The rain last week was welcomed by all of us who like to watch things grow. There's a patch of grass growing beside a creek where I live that is the brightest neon green I've ever seen. Whether you call it apple green or lime green or chartreuse it shouts spring officially started on March 20th, the vernal equinox.
Spring weather here in the Santa Cruz Mountains can be warm and sunny one day, gray and rainy the next. Strong winds often blow last years crop of oak leaves all over the deck you've just swept but none of us would live anywhere else.
Now that daylight savings time has started we have more time to spend out in the garden. One simple addition that makes being outside in the cooler evenings more enjoyable is a fire pit. For ideas search Google images to be inspired. You can install a simple metal fire pit for burning wood or get fancy with a stone pit surrounded with gravel and stone seat walls. I guarantee you'll be happy you set aside a space for this addition to your garden.
What other to-do's are there in the garden in March?
Fertilize – Take advantage of the moist soil to fertilize your garden. Lawns and groundcovers are beginning their spring growth spurt and new leaves on trees, shrubs and perennials are starting to emerge. Spread compost, manure, or organic fertilizer to help plants get off to a strong start. Your citrus may be looking yellow from lack of nitrogen which has leached out of the soil through the rainy season and they may be lacking in iron. Feed them with citrus and fruit tree fertilizer. I like to put out a granular or time release fetilizer before a storm and let the rains water it in for me. Make sure you keep fertilizer off the foliage and crown of the plants. Wait to feed azaleas, camellias and rhododendrons until after they bloom.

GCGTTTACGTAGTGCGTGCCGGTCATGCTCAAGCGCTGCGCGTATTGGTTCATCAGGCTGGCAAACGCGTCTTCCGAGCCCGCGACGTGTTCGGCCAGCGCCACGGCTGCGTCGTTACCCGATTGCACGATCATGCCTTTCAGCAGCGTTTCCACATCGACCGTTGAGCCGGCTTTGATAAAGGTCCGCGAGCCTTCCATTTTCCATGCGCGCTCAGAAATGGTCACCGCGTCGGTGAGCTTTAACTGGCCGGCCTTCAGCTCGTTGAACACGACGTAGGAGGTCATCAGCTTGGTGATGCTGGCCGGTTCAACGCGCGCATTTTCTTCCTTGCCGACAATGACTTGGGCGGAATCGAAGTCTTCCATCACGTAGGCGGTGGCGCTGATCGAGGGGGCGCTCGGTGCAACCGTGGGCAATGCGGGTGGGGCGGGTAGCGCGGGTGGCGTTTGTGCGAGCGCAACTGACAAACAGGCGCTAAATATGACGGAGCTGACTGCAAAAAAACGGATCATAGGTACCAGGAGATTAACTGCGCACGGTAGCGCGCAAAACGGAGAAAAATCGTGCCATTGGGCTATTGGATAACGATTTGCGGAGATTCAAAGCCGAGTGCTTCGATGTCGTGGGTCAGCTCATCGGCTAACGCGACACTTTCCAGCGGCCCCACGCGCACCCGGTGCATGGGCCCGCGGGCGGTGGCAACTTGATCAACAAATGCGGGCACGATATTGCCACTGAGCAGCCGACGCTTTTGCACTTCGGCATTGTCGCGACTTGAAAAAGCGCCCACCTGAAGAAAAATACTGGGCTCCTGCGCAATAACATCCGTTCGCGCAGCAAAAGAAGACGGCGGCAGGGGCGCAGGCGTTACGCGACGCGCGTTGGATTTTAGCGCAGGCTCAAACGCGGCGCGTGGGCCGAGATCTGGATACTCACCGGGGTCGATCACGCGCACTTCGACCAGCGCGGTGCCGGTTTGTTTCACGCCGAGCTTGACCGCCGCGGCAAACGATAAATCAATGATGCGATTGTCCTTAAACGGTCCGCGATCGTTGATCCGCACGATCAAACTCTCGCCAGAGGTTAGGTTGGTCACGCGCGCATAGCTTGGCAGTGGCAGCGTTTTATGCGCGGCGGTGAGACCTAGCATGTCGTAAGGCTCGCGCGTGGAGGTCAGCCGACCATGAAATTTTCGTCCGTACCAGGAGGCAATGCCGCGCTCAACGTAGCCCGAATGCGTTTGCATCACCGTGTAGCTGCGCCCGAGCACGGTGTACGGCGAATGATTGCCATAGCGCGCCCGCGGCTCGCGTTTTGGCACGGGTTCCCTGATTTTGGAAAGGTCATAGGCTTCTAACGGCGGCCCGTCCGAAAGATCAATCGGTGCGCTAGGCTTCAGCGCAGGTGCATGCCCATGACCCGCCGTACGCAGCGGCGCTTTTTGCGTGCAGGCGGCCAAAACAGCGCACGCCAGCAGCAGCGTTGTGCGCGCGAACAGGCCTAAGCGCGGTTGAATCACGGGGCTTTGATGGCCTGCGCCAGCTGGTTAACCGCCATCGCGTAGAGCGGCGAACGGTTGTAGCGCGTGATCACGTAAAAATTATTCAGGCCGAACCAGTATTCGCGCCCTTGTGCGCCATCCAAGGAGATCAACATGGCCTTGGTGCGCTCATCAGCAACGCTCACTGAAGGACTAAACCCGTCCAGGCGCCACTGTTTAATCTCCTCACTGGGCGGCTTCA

Prune – Clean up winter damage on perennials, vines and shrubs.
Transplant – If you need to move any plants in the garden, now is a good time. Plants are full of growth hormones and recover quickly from transplant shock.
Divide perennials – To increase your plantings, lift and divide black-eyed Susan, gaillardia, catmint, coreopsis, daylily, diascia, geranium, ground morning glory, lamb's ears, penstemon, shasta daisy, society garlic and yarrow. Also I see my hostas are just beginning to come up so dividing them or transplanting them at this time is easy and you don't risk ruining their georgous leaves later after they unfurl.
Weed – Pull weeds regularly before they set seed. They pull out easily from moist soil. Think of weeding as free gym time.
Houseplants – Now that the days are getting longer and temperatures are inching up your houseplants can be repotted if roots are poking out of the bottom or are matted on the surface. Houseplants rest in the winter and don't require much fertilizing. You can resume feeding now with a balanced fertilizer. Your plants will benefit also from leaching the accumulated salts from the soil. Take them to the sink and run room temperature water through them several times. Houseplants clean the air.
Our last estimated hard frost of the season is approximately March 15th. Sometimes we get light frosts into April so have frost blankets or any blanket or towel ready to protect seedlings. Even a cardboard box over frost tender new growth will work fine.